Together in one session, we heard Cecilia Kindstrand-Isaksson from Swedish Match say in effect that the devil has currently all the best tunes and that the community needed a more coordinated approach to challenge fake science and prohibitive regulation in the face of a well-orchestrated anti-THR movement. In his end-of-conference reflection, advocate Andy Morrison punctuated his insightful comments with a simple message to his peers to “Stop the in-fighting”. I was also hearing rumblings of frustration that, aside from the PMI CEO André Calantzopoulos, nobody in the industry was putting their head above the parapet in support of tobacco harm reduction: for some it was particularly galling that the independent manufacturing sector seemed to be sitting on its hands and not engaging to try and push with legislators for more THR-friendly control regimes.
To their credit, Colin Mendelsohn and colleagues in Australia are getting out there with the formation of the Australian Tobacco Harm Reduction Association. And now is the time to be pushing home the message as a recent poll showed strong support among Australian consumers for the legalisation of vaping despite inevitable establishment push-back. Jeannie Cameron encouraged delegates to not wait for politicians to act, while Konstantinos Farsalinos wanted more THR-supporting clinicians to go into the lion’s den of hostile conferences and challenge the science.
The media love a good human interest story and it is illuminating how such stories can galvanise political debate – the UK saga of Billy Caldwell and the attempts by his mother to get him the cannabis oil he needs to combat dreadful epileptic fits has taken the issue right into 10 Downing Street. In the same way, the good news stories from consumers on how safer nicotine products have saved their lives and how bad laws are causing more misery, should be mobilised with adequate funding and support through all the available platforms, but especially targeting mainstream media. This also applies to the neglected voices, and I was particularly struck by Helen Redmond’s observation that those with serious drug problems can get past heroin or crack use but can still be faced with life-threatening smoking related disease. And this suggested the potential benefit of forging links with drug harm reduction as an intervention which, after initial opposition, has found support among some national and international health organisations.
Another key message for me was “Get On With It”. I heard David Sweanor note that if Steve Jobs had stood in front of his shareholders, held up a prototype iPhone and said, “See this? It’ll take ten years to bring this to market, but then you’ll see something” – he’d have been out the door. The guys from Vapetrotter based in Australia produced a leading edge dynamic consumer website locating every vape shop in the world, alongside comprehensive legal information and a Wiki, all in the space of a few months with more developments to come. It can take decades to bring a medicinal product to market. But Jim Figlar from Kentucky Bio Processing (owned by Reynolds) told how the company produced a highly effective antidote to Ebola in under five years made from…tobacco! Disruptive technology or what? And Martin Jarvis, reflecting on the legacy of Michael Russell, observed how we need more of the fleet-footed research Mike undertook.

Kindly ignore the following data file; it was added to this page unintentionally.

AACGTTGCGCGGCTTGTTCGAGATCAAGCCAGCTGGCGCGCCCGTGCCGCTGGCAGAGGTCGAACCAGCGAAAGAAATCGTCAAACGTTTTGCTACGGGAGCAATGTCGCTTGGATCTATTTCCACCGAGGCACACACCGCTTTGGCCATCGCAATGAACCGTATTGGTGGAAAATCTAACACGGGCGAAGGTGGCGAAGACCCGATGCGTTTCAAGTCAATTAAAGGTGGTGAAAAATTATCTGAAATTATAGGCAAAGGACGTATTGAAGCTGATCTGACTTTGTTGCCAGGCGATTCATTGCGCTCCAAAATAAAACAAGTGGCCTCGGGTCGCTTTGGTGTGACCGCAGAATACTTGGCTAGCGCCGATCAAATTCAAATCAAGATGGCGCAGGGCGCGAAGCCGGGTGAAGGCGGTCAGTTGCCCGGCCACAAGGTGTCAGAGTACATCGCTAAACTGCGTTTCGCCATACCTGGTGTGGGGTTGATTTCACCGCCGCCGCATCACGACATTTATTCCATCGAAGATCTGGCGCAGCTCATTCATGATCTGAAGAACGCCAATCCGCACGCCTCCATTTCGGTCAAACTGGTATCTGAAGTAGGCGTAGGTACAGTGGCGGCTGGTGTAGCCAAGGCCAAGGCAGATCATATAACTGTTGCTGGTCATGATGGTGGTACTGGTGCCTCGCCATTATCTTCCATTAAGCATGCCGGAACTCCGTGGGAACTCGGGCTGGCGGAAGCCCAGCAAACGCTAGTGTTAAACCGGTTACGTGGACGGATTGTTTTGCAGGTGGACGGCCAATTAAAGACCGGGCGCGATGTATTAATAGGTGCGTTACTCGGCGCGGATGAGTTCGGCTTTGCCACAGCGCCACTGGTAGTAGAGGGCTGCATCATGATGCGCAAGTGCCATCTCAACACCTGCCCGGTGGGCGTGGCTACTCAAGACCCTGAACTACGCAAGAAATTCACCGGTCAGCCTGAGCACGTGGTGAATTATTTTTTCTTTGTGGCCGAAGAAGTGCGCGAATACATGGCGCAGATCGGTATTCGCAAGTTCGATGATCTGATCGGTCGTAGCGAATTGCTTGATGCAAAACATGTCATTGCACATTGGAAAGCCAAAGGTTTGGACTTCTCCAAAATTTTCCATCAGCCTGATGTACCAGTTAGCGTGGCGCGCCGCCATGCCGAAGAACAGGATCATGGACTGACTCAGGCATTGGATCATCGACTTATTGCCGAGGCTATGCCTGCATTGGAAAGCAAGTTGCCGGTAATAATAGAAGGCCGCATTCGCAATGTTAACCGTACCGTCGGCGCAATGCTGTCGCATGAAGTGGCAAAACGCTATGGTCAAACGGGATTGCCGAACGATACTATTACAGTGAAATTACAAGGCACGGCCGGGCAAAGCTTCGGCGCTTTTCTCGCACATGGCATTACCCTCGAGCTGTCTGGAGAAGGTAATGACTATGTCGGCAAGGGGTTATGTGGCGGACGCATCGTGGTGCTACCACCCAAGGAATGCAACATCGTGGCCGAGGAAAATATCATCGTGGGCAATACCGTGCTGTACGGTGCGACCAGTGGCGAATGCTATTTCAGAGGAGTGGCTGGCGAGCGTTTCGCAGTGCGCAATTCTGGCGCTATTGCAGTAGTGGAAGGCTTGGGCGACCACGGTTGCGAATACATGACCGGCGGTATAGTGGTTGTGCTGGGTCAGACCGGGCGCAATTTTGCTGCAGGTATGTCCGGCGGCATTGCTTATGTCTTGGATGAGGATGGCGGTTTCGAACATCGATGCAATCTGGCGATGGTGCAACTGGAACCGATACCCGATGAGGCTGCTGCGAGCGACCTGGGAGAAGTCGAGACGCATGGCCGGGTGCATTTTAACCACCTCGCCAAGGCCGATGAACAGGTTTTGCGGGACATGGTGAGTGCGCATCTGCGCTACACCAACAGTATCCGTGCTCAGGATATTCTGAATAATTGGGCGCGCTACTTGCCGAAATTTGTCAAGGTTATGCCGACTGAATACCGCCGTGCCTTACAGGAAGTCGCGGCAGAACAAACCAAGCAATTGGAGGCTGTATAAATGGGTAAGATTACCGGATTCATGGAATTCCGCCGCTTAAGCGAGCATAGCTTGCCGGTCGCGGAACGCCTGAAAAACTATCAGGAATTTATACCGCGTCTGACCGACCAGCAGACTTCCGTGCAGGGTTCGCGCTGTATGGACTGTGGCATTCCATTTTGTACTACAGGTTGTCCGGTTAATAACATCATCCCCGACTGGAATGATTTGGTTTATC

And here I digress and officially announce that this is the last time I will be referring to Glanz, Chapman and all their minions. Apparently, as Martin pointed out, the Axis of Evil proudly announced they had evidence that Mike Russell was massaging data in support of Big Tobacco with reference in some document to “Losing records”. As Martin explained, this was actually a reference to the fact that Reynolds wanted to get some products to Mike for testing but were being blocked by UK Customs. All Mike was doing was trying to find a work-around so the products could enter the country. Big deal! Chapman also cast aspersions on what qualifications Dr Kosterich had to talk about tobacco. Well, he’s a GP for a start.
But if we are going to cherry pick documents, how about this from a tobacco harm reduction forum held in Melbourne in 2014. It is interesting that Chapman even admits that there could be a “Best case scenario” even if he trashes it later on:
“In the best-case scenario, there may be a mass and rapid migration of smokers to ENDS, who use them as a cessation aid and eventually succeed, coupled with negligible uptake of ENDS by ex-smokers and never smokers, especially children. Longer-term data would show negligible evidence of ENDS being used as a ‘gateway’ to smoking. Prolonged, frequent and deep inhalation of nicotine over decades would prove to be benign and second-hand exposure to vape assessed as inconsequential to health”.
But anyhoo…I now regard attention-seeking tweets and self-serving anti-THR ‘news’ as so much white noise, that incomprehensible hiss between the in-tune stations of the evidence base and so, while distracting, is nonetheless of no consequence.
And finally, from GFN, the soft launch of the very first Global State of Tobacco Harm Reduction report written and edited by yours truly, but with the massive assistance of a great team plus lots of help from the pantheon of THR luminaries. The report and the website will be launched in early October. The idea was inspired by the Drug Harm Reduction report inaugurated by our very own Gerry Stimson when he headed up the International Harm Reduction Association and, in the same way, the aim is to produce this report every two years. It is very much a public or forward-facing evidence-based document; hopefully the THR community will be able to use the report to engage with professionals, politicians, regulators and the media to counteract the prevailing anti-THR narrative. Watch out for more details as the launch date approaches.